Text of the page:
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Revision as of 15:57, 13 March 2011
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|Gallery||Images of Bill Ferny|
Bill Ferny was a man of Bree.
Bill Ferny lived on the last house of Bree, and was an opportunistic backstabber, who was little liked by respectable folk of the town. He served as a spy for the Ringwraiths, and relayed information about Shire-hobbits to them.
After the Ringwraiths raided The Prancing Pony, Bill and his allies went to the inn's stables and set all mounts loose. There was only one pony left in all of Bree: Bill's mistreated one. He sold him for twelve silver pennies to Strider and the Hobbits. As a parting gift, Samwise Gamgee threw an apple at his head.
When trouble came up the Greenway from the South, Bill Ferny and several others opened the gates to them, and left with them after a short battle. He joined Sharkey, and guarded the gate at the Brandywine Bridge. His command over the local Shirriffs was hard, but he was no match for the four Hobbits who tried to break in. He fled into the night, but not after his old pony had kicked him in the back.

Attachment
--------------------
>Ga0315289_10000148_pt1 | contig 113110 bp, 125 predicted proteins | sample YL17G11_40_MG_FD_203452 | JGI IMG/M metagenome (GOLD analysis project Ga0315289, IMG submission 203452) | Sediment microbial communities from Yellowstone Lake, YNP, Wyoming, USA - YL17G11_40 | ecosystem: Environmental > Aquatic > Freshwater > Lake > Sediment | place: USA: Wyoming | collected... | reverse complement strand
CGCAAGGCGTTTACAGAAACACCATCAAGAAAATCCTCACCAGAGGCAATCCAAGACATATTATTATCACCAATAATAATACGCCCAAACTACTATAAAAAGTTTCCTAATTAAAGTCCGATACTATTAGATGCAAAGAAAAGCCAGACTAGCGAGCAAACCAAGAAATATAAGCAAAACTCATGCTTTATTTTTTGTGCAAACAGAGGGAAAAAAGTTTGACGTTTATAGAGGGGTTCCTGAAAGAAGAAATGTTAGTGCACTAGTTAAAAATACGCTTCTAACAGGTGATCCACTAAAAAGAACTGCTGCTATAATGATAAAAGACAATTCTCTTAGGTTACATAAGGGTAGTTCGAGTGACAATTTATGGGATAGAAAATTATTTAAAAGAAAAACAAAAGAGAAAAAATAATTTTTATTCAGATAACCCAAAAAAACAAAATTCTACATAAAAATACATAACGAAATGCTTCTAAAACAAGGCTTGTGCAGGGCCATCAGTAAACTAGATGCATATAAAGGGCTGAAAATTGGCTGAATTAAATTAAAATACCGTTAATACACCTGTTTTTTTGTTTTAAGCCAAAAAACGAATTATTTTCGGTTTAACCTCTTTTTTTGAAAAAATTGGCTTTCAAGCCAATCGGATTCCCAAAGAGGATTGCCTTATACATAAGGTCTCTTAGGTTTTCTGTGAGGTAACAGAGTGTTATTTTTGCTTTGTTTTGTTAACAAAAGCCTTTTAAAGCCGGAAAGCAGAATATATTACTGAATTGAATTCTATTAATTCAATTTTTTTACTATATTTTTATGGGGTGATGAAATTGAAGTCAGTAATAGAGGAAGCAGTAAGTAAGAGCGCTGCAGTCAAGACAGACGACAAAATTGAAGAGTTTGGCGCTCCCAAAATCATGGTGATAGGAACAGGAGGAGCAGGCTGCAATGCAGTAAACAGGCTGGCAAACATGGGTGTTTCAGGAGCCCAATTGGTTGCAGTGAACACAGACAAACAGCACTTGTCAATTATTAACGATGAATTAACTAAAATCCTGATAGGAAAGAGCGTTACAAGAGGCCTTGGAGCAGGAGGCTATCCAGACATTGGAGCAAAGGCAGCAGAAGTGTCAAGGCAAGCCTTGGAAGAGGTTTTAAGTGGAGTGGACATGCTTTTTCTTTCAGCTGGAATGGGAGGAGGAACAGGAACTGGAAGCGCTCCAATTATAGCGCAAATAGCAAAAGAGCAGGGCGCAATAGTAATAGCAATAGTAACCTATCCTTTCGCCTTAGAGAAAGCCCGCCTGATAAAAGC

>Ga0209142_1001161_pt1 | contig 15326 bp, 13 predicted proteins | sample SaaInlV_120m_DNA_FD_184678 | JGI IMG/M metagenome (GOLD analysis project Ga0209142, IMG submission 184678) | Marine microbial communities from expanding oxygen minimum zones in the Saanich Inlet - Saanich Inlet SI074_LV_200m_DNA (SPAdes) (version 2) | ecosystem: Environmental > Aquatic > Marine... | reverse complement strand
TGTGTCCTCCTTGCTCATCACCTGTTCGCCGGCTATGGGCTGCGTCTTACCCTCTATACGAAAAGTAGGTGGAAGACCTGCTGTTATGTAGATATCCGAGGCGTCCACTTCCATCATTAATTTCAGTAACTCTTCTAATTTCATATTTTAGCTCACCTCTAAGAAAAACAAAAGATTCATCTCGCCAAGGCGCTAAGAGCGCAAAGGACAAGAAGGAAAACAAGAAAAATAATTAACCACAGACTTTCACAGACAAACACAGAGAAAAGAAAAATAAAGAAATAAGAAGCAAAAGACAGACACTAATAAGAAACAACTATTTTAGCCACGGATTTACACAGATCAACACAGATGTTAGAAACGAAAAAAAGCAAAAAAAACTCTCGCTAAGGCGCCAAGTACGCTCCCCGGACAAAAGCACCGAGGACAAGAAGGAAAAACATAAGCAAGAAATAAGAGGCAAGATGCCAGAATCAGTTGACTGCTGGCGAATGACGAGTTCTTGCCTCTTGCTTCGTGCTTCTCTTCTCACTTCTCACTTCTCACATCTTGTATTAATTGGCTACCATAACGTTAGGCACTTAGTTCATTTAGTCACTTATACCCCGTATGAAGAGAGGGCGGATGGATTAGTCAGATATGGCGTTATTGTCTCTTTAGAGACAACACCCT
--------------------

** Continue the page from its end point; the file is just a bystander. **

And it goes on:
Bill is a name Tolkien used to represent the Westron name Bil, which was a short for names as Arambil, Bildad and Bilcuzal, all of unknown meaning. Ferny is a reference to the plant, as many surnames of Bree were botanical in nature.
Portrayal in Adaptations
2001-2007: The Lord of the Rings Trading Card Game:
- One of the men seen in Bree in The Lord of the Rings: The Fellowship of the Ring is identified as Bill Ferny.
- Bill is one of the guests at the Prancing Pony, who doesn't want to be disturbed by Hobbits. Afterward, he confronts Strider in the streets, and is killed.
- ↑ J.R.R. Tolkien, The Lord of the Rings, The Fellowship of the Ring, "Strider"
- ↑ J.R.R. Tolkien, The Lord of the Rings, The Return of the King, "Homeward Bound"
- ↑ J.R.R. Tolkien, The Lord of the Rings, The Return of the King, "The Scouring of the Shire"
- ↑ J.R.R. Tolkien, Christopher Tolkien (ed.), The Peoples of Middle-earth, "The Appendix on Languages"
- ↑ J.R.R. Tolkien, "Nomenclature of The Lord of the Rings" in Wayne G. Hammond and Christina Scull (eds), The Lord of the Rings: A Reader's Companion, p. 757